As a digital marketer, you’d be forgiven if you’ve never heard of Bayes’ theorem. However, in many of the predictive and machine learning technologies you interact with, it’s likely that Bayes’ theorem is involved. This is because it’s a very important way to calculate and predict the probability of an event. It uses prior knowledge or experience to do this, and is very easily executed in machine learning. It’s named after Thomas Bayes, a British mathematician from the 18th century.

In mathematical notation, Bayes’ theorem is commonly expressed as: *P(A|B) = (P(B|A) x P(A)) / P(B*)

Let’s break this down in plain English so that it’s easier to understand for non-maths folk. We’ll start with the left hand side of the equation, where we are calculating the probability of event A happening, given that another event B has happened. Notice the vertical pipe character, that represents the “given that” part of the phrase. The theorem states that this probability is equal to the right hand side of the equation.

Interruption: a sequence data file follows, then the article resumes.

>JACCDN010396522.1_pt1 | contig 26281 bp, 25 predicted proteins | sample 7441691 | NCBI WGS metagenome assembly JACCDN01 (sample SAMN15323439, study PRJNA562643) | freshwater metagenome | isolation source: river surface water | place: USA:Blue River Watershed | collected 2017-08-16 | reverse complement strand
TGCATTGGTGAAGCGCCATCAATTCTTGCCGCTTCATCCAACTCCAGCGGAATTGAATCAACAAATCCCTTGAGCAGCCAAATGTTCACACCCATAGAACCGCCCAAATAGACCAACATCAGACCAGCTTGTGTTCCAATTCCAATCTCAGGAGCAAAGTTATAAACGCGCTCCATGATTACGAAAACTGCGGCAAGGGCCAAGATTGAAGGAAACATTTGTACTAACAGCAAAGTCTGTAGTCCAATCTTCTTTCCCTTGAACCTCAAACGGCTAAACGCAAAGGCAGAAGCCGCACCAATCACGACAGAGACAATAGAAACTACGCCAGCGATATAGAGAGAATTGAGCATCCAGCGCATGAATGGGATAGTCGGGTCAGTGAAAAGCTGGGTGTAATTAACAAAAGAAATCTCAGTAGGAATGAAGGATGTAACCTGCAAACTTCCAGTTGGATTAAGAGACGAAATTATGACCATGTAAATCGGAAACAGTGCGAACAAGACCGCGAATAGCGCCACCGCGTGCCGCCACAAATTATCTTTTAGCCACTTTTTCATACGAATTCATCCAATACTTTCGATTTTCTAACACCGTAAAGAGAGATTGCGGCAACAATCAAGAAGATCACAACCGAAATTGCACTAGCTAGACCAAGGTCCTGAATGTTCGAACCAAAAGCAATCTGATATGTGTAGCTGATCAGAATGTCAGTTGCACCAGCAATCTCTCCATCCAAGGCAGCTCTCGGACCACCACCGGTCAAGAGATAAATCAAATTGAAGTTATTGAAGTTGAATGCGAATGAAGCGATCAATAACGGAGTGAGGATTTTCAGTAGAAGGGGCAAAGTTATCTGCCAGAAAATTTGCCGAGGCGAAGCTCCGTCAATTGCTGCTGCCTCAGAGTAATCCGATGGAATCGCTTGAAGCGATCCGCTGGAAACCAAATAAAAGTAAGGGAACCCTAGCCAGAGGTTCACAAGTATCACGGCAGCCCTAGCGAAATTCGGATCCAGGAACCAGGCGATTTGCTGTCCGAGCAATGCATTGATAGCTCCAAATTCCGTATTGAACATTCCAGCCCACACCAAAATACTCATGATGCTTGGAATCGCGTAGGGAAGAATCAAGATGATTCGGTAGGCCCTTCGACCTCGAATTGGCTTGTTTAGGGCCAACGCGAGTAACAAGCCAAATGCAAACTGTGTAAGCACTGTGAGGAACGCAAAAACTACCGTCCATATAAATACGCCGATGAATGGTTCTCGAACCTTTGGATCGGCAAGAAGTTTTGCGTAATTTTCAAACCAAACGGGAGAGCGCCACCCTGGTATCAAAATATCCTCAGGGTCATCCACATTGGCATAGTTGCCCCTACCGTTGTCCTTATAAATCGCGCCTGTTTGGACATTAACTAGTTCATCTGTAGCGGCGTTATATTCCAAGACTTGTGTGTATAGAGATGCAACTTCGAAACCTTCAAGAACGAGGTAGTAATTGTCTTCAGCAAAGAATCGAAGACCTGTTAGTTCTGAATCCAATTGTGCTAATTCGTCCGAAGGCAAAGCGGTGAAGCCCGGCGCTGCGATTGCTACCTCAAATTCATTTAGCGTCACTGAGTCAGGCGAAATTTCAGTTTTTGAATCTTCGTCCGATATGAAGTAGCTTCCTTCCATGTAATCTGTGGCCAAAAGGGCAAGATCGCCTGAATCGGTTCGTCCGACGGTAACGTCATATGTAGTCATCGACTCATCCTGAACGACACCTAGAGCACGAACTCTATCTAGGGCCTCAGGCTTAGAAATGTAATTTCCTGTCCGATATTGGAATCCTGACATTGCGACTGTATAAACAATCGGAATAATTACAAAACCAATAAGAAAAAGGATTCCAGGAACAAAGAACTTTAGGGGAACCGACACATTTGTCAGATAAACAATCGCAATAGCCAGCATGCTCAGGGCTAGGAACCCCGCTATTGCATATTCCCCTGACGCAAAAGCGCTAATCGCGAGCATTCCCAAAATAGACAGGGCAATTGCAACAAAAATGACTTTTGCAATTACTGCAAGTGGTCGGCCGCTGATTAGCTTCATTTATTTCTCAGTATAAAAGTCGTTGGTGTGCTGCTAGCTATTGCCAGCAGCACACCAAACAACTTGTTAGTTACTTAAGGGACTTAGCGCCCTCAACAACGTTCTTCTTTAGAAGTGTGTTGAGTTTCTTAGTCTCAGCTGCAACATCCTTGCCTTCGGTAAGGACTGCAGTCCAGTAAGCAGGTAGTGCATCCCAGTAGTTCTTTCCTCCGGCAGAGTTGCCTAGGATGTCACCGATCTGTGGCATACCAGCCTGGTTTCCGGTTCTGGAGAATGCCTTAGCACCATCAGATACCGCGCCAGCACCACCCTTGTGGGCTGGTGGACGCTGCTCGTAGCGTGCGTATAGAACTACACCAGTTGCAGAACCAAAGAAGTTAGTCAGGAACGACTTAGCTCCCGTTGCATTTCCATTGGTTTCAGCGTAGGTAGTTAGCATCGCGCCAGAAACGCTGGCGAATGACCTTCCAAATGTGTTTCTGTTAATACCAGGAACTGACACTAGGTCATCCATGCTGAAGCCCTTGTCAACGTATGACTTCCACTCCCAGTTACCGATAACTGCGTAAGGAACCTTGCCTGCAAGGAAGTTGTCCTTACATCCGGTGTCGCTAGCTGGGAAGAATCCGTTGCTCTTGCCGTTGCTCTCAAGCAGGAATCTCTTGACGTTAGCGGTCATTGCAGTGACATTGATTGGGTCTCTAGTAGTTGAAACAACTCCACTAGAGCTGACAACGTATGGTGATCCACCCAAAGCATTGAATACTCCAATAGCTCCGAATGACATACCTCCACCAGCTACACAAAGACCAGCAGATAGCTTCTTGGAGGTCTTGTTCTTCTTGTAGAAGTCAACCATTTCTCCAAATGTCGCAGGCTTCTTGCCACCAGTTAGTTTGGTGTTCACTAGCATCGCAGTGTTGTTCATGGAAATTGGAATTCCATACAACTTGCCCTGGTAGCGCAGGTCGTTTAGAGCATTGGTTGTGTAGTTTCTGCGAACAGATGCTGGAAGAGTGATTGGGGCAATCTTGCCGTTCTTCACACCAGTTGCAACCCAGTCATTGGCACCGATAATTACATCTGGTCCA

It’s a bit long, so let’s take a look at the first part in brackets. Here, we have the probability of event B happening given that event A has happened. This is then multiplied by the probability of event A taking place. All of this is divided by the probability of event B happening.

Bayes’ theorem is often used in statistics and machine learning to update beliefs or hypotheses based on new evidence. It is also commonly used in product recommendations, spam filtering, and retargeting ads.

For example, let’s say we want to calculate the probability of a user adding a product to the basket after they have viewed the product details. We could run this through Bayes’ theorem, so long as we know information such as typical product add to basket rate, and product details page view rate.

By inputting these metrics into Bayes’ theorem, we can update our initial belief about the likelihood of the user adding to basket based on their behaviour of viewing the product details. This can in turn help marketers and UX designers, as they’ll be able to update their ecommerce store layouts to help facilitate a user’s experience..

Overall, Bayes’ theorem provides a useful framework for reasoning about uncertain events and making predictions based on available data. For marketing purposes, using Bayes’ theorem can provide a statistical hint on how to proceed with optimisation decisions. With the right type of data set, it could be applied to predict if a user will add to basket if they first view a certain page. Because nothing is guaranteed, probabilities will help with your decision making, rather than telling you what to do.